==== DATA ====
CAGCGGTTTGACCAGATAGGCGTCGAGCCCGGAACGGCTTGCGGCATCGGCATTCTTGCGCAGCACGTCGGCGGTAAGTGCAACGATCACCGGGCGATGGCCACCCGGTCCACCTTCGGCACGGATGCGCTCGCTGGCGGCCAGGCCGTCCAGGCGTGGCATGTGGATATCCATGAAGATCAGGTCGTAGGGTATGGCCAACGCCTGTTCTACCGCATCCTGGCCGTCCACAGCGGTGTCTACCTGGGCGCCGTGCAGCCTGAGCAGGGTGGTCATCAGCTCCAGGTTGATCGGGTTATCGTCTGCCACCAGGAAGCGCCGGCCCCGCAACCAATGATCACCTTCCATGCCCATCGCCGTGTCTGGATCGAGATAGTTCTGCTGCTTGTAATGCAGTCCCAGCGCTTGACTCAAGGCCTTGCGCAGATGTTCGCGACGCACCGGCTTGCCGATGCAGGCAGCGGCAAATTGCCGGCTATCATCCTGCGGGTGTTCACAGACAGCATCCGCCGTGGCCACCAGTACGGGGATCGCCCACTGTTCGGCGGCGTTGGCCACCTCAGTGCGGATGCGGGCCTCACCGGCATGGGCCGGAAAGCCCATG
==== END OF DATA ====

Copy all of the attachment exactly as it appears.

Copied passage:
CAGCGGTTTGACCAGATAGGCGTCGAGCCCGGAACGGCTTGCGGCATCGGCATTCTTGCGCAGCACGTCGGCGGTAAGTGCAACGATCACCGGGCGATGGCCACCCGGTCCACCTTCGGCACGGATGCGCTCGCTGGCGGCCAGGCCGTCCAGGCGTGGCATGTGGATATCCATGAAGATCAGGTCGTAGGGTATGGCCAACGCCTGTTCTACCGCATCCTGGCCGTCCACAGCGGTGTCTACCTGGGCGCCGTGCAGCCTGAGCAGGGTGGTCATCAGCTCCAGGTTGATCGGGTTATCGTCTGCCACCAGGAAGCGCCGGCCCCGCAACCAATGATCACCTTCCATGCCCATCGCCGTGTCTGGATCGAGATAGTTCTGCTGCTTGTAATGCAGTCCCAGCGCTTGACTCAAGGCCTTGCGCAGATGTTCGCGACGCACCGGCTTGCCGATGCAGGCAGCGGCAAATTGCCGGCTATCATCCTGCGGGTGTTCACAGACAGCATCCGCCGTGGCCACCAGTACGGGGATCGCCCACTGTTCGGCGGCGTTGGCCACCTCAGTGCGGATGCGGGCCTCACCGGCATGGGCCGGAAAGCCCATG